The beginnings of the Virginia gubernatorial race, 2013 edition
posted at 5:01 pm on November 25, 2012 by Erika Johnsen
The current Virginia Governor Bob McDonnell has been and remains a pretty popular leader. His legacy of a decreased unemployment rate that betters the national average, repeatedly balanced budgets, and a relatively evenhanded leadership style will be a tough act to follow, but you can’t run for two consecutive gubernatorial terms in the Old Dominion — a rule of which I am exceedingly fond.
Candidates can’t officially sign up for the contest until January, but several people have already gone public with their political intentions, via WaPo a few days back:
The early fight in Virginia next year will be among Republicans, with Lt. Gov. Bill Bolling and Attorney General Ken Cuccinelli II headlining the showdown to be the party’s gubernatorial nominee. The matchup features an establishment candidate — Bolling — versus a tea party favorite — Cuccinelli — and illustrates the larger battle for control within the GOP. …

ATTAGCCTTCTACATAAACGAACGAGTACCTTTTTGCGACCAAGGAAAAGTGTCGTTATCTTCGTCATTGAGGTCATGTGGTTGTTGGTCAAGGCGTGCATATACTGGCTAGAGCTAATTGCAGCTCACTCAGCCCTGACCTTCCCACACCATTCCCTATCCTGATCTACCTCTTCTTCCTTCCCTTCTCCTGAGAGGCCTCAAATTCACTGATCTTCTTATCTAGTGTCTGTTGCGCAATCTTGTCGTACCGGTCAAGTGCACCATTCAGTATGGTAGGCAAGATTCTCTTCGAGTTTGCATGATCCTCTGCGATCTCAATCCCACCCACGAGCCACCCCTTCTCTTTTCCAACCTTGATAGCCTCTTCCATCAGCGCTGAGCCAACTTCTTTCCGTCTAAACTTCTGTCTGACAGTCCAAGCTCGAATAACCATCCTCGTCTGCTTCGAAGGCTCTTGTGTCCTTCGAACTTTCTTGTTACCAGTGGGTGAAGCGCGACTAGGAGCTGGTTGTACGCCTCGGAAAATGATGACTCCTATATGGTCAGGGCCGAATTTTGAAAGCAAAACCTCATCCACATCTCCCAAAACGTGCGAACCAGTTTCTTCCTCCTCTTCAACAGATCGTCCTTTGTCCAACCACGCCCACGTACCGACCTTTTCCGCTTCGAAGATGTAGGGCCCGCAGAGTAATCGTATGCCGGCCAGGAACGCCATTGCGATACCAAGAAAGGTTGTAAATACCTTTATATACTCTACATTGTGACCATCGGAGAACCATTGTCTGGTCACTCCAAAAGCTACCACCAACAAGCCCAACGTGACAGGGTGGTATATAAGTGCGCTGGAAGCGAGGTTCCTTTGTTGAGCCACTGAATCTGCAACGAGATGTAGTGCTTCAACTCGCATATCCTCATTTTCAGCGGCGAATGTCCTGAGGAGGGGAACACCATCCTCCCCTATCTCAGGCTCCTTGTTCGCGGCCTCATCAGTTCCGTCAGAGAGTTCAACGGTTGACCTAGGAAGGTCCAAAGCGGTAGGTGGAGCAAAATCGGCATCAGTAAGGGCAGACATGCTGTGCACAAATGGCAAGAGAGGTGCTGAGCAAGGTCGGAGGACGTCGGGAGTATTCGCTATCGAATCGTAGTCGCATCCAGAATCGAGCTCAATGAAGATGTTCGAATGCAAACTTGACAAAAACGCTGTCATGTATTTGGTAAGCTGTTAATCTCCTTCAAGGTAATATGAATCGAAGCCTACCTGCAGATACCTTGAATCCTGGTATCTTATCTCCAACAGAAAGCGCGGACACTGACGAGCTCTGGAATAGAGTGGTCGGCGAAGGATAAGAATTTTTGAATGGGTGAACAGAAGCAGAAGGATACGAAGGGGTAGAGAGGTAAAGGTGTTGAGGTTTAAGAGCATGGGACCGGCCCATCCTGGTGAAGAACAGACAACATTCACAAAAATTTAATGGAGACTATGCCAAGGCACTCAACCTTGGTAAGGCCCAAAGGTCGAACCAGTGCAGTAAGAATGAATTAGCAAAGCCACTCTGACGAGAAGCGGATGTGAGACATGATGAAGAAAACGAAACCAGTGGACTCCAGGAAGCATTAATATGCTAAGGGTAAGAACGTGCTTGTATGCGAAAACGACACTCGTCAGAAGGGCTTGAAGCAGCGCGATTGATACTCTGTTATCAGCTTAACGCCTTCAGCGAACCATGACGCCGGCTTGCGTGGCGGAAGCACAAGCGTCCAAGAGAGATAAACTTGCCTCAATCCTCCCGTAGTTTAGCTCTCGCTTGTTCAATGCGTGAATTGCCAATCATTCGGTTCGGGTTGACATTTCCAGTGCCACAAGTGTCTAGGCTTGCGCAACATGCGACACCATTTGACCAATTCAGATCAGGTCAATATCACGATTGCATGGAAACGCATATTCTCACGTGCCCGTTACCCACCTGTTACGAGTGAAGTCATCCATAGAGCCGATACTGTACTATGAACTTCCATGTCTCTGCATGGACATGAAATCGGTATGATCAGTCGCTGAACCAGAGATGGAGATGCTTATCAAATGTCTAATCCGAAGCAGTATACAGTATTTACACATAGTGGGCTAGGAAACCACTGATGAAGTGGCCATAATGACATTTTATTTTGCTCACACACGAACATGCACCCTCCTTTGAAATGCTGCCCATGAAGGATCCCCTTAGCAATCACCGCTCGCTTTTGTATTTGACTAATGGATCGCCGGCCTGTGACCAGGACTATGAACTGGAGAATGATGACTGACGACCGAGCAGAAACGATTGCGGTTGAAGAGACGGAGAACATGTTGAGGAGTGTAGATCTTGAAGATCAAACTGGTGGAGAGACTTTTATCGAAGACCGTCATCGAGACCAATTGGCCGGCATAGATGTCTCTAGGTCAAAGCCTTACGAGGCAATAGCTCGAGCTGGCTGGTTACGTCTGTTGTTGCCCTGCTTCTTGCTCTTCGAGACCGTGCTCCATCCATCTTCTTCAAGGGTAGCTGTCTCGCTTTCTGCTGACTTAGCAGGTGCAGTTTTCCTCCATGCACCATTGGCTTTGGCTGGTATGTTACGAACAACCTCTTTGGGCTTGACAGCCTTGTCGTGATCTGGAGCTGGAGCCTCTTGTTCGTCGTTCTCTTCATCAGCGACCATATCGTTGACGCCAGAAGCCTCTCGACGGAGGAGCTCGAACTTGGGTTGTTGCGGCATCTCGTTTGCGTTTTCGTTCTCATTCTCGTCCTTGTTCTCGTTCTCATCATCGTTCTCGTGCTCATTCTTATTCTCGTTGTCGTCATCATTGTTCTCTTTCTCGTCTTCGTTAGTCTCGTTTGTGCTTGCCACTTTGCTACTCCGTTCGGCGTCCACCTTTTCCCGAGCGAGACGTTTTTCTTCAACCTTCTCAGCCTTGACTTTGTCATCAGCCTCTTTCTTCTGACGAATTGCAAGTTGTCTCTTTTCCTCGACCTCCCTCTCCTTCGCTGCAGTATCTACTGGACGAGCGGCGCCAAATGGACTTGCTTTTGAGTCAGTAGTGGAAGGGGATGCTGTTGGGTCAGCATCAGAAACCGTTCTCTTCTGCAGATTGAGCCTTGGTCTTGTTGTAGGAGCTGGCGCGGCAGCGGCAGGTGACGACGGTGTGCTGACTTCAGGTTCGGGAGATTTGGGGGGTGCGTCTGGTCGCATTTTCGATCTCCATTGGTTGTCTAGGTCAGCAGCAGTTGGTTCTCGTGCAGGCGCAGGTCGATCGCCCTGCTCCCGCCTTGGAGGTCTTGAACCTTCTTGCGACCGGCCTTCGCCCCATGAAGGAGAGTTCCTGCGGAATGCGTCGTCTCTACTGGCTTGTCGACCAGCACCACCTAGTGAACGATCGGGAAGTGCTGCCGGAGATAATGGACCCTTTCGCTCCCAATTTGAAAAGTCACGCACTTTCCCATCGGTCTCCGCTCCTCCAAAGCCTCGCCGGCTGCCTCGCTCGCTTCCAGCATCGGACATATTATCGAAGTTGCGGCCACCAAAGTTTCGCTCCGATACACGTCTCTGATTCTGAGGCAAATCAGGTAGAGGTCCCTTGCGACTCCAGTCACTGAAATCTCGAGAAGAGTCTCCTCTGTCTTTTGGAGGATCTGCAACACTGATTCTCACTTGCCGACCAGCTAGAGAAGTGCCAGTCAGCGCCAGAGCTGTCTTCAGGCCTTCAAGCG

Republicans will not choose their candidate through an open primary but at their state convention, which is closed — creating a different dynamic for campaigning. …
On the Democratic side, McAuliffe, a former chairman of the party’s national committee, is the only potential gubernatorial candidate who has made his intentions known. But Sen. Mark R. Warner, a former governor, has been flirting with a bid to return to the Capitol, and recent polling suggests he would be a favorite to win next fall should he decide to run.
But Sen. Warner announced earlier this week that he intends to stay in the Senate and focus on his job there rather than making another gubernatorial bid, meaning that the path forward is clear for McAuliffe. McDonnell, meanwhile, has maintained for awhile now that he’ll be supporting Bolling as his successor, and the resources McDonnell has built up as head of the Republican Governors’ Association are nothing to sneeze at — especially since Virginia has no official limits on who can donate to statewide campaigns, nor on how much they can donate.
There’s been a lot of focus lately on the probable gubernatorial showdown between New Jersey Governor Chris Christie and Newark Mayor Cory Booker as the odd-year election story to watch, but almost one year into what will be Obama’s second term, the 2013 election of super-swingy Virginia could be a pretty telling forerunner of which way the national mood is starting to swing ahead of the 2014 midterms — certainly a plot on which to keep a weather eye.
Breaking on Hot Air